Potential cystic fibrosis treatment uses 'molecular prosthetic' for missing lung protein
An approved drug normally used to treat fungal infections could also do the job of a protein channel that is missing in the lungs of people with cystic fibrosis, operating as a prosthesis on the molecular scale, says new research from the University of Illinois and the University of Iowa.
Cystic fibrosis is a lifelong disease that makes patients vulnerable to lung infections. There are treatments for some but not all patients, and there is no cure. The drug restored infection-fighting properties in lung tissue donated by human patients as well as in pigs with cystic fibrosis. It has potential to become the first treatment to address all types of cystic fibrosis, regardless of the genetic mutation that causes the protein deficiency.
The researchers published their findings in the journal Nature.
"Instead of trying do gene therapy—which is not yet effective in the lung—or to correct the protein, our approach is different. We use a small molecule surrogate that can perform the channel function of the missing protein, which we call a molecular prosthetic," said Dr. Martin D. Burke, the leader of the study. Burke is a professor of chemistry at Illinois and the associate dean for research at the Carle Illinois College of Medicine.
Healthy lungs have a layer of liquid on the surface of the airways that helps protect against infection. Cells in the lining of the lung secrete bicarbonate, or baking soda, into the liquid to make it inhospitable to invading bacteria. However, in people with cystic fibrosis, the protein in the cell membrane that vents the bicarbonate to the surface, called CFTR, is defective or missing altogether.
"Losing CFTR channel function makes airway surface liquid more acidic and disrupts salt secretion. These defects cripple two important lung defenses: the antibiotic activity of airway liquid and the clearance of mucus. As a result, people become vulnerable to infection," said study co-author Dr. Michael J. Welsh, a professor of internal medicine at the University of Iowa Carver College of Medicine and a Howard Hughes Medical Institute investigator.
Burke's group has long investigated the channel-forming properties of a drug used to treat fungal infections, amphotericin (am-foe-TARE-is-in). In the new study, the researchers explored it as a treatment candidate for cystic fibrosis. They found that amphotericin can form channels in the surface membrane of lung tissue donated by people with cystic fibrosis that was caused by various mutations in the CFTR gene. The channels released bicarbonate that had built up in cells and brought the pH and thickness of the airway surface liquid back within normal range.
The researchers also treated pigs with cystic fibrosis using a version of amphotericin formulated for delivery to the lungs. In both the experiments, in human tissue and in pigs, the researchers saw a restoration of the infection-fighting properties in the liquid lining the lung surfaces.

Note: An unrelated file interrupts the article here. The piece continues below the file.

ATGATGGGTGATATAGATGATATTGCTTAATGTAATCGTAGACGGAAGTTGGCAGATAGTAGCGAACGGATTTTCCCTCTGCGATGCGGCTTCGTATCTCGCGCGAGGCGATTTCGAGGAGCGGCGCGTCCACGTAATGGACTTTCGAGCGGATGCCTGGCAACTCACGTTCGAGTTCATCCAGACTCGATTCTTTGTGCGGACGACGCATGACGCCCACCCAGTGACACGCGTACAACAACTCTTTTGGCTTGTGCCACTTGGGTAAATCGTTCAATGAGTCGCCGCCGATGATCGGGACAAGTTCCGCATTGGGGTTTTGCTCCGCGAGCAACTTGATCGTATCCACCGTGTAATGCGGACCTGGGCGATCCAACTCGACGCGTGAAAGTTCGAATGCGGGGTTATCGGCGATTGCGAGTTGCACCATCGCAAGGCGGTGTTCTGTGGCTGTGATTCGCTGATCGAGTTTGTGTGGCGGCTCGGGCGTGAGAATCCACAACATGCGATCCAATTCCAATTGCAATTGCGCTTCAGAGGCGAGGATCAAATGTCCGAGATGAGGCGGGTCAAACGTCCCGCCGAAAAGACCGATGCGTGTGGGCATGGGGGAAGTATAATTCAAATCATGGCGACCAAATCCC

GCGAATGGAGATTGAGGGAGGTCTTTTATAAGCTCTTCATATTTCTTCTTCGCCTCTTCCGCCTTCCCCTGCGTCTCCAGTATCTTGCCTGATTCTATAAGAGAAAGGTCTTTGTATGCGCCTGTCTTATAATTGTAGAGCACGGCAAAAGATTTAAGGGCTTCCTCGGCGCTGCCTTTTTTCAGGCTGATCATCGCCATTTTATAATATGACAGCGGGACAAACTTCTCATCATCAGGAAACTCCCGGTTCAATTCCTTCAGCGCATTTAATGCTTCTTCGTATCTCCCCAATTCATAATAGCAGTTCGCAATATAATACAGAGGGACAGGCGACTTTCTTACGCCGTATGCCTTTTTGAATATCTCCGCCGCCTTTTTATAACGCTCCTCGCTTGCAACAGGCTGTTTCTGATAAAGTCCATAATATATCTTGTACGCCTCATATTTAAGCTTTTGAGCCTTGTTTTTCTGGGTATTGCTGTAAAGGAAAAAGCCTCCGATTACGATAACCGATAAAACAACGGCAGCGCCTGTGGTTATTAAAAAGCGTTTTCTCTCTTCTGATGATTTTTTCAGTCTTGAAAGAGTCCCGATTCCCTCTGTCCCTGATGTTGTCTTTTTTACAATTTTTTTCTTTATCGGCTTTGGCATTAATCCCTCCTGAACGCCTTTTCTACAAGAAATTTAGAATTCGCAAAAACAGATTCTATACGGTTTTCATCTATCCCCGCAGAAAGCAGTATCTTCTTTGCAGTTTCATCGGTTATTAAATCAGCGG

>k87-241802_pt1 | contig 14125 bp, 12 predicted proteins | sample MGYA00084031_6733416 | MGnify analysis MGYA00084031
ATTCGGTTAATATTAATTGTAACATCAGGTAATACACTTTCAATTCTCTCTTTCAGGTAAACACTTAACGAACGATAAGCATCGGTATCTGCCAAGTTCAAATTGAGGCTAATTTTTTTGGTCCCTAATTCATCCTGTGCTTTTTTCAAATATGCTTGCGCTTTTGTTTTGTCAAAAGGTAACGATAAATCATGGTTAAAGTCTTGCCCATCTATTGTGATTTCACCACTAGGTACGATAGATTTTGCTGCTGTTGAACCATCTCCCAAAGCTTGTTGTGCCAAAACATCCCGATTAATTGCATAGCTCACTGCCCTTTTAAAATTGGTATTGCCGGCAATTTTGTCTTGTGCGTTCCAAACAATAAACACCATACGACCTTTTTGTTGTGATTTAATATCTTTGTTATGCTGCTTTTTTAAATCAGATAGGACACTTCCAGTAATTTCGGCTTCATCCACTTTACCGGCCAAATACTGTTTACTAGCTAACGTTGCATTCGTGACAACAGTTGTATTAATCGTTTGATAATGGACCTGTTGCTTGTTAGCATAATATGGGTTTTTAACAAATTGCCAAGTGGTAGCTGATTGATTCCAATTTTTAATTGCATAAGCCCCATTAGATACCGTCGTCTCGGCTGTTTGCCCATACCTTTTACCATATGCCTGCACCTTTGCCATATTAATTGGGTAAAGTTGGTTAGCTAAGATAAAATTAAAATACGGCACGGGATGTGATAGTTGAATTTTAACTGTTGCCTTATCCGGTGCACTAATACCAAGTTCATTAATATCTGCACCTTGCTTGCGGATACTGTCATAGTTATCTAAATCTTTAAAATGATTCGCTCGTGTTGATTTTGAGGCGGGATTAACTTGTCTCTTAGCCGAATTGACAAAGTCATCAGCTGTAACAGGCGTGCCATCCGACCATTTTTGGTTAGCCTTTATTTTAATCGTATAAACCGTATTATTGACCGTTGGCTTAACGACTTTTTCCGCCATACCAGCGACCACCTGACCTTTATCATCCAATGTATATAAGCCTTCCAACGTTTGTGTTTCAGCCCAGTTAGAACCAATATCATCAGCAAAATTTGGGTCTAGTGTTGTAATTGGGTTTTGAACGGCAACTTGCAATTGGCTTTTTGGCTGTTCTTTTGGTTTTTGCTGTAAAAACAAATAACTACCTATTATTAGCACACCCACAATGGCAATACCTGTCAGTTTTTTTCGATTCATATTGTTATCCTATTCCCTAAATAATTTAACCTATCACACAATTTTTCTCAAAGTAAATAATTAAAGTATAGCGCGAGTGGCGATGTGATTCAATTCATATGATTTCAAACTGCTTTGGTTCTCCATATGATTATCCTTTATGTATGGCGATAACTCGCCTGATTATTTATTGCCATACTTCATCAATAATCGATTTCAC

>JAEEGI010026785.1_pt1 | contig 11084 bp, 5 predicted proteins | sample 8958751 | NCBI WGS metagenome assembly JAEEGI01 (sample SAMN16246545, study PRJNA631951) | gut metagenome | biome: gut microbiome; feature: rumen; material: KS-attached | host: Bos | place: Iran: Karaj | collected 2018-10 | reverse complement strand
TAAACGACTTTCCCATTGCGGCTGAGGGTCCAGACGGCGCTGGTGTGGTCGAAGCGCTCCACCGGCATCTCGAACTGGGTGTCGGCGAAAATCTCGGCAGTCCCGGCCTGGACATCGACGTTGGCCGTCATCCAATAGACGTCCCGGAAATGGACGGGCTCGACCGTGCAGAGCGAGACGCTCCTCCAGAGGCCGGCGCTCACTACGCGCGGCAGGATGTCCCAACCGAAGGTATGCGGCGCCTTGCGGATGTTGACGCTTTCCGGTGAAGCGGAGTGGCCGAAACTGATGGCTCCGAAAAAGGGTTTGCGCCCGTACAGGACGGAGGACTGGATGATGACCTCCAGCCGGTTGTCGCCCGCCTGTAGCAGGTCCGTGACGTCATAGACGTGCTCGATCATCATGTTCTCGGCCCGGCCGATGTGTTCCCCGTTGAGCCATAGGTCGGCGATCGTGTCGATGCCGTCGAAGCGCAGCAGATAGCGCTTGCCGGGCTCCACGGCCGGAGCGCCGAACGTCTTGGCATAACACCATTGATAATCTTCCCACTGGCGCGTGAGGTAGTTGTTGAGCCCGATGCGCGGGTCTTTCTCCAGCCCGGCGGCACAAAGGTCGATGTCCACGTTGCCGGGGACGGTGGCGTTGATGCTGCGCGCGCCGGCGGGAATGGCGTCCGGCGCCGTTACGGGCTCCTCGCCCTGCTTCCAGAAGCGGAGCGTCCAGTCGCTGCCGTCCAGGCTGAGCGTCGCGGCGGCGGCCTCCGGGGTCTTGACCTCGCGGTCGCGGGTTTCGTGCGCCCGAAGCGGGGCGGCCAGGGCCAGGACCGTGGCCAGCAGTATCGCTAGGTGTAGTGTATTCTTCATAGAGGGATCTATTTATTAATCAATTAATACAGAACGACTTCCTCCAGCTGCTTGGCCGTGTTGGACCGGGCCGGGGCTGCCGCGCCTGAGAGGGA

"Just as a simple prosthetic device can restore a lot of function to those missing a limb, we found that although amphotericin is not a perfect mimic of the CFTR protein, it can function as a bicarbonate channel and restore defense mechanisms in the airway surface liquid," Burke said.
Unlike drugs that target defective CFTR proteins and work to correct their misfolded structure, the molecular prosthetics approach bypasses the defective protein to form new channels—an important feature for the 10 percent of people with cystic fibrosis who are completely missing the CFTR protein and therefore cannot be treated with corrector drugs.
"Whereas many of the latest advances in cystic fibrosis treatment have been targeted to specific mutations, this approach would benefit everyone with cystic fibrosis, regardless of mutation," said Emily Kramer-Golinkoff, a co-founder of the nonprofit cystic fibrosis research foundation Emily's Entourage, which in part funded the research. "Second, and perhaps even more importantly, this approach presents an opportunity to repurpose an existing, approved drug and bring it to the clinic quickly."
Next, the joint Illinois-Iowa research team will conduct clinical trials to see whether amphotericin delivered to the lungs is effective in humans with cystic fibrosis.
"Since amphotericin is an already approved drug, the path to clinical translation is more direct. It's already been shown to be safe when delivered directly to the lung, and it doesn't get into the rest of the body, so we can avoid the negative side effects that the drug is known for," Burke said. "We are hoping to conduct clinical trials soon, especially with people for whom correctors are not beneficial."
"The cystic fibrosis community is truly in need of new therapies to reduce the burden of this disease. We are interested to see how this potential treatment performs in clinical trials in the future," said Dr. James Kiley, the director of the Division of Lung Diseases at the National Heart, Lung, and Blood Institute, part of the National Institutes of Health, which also funded the work.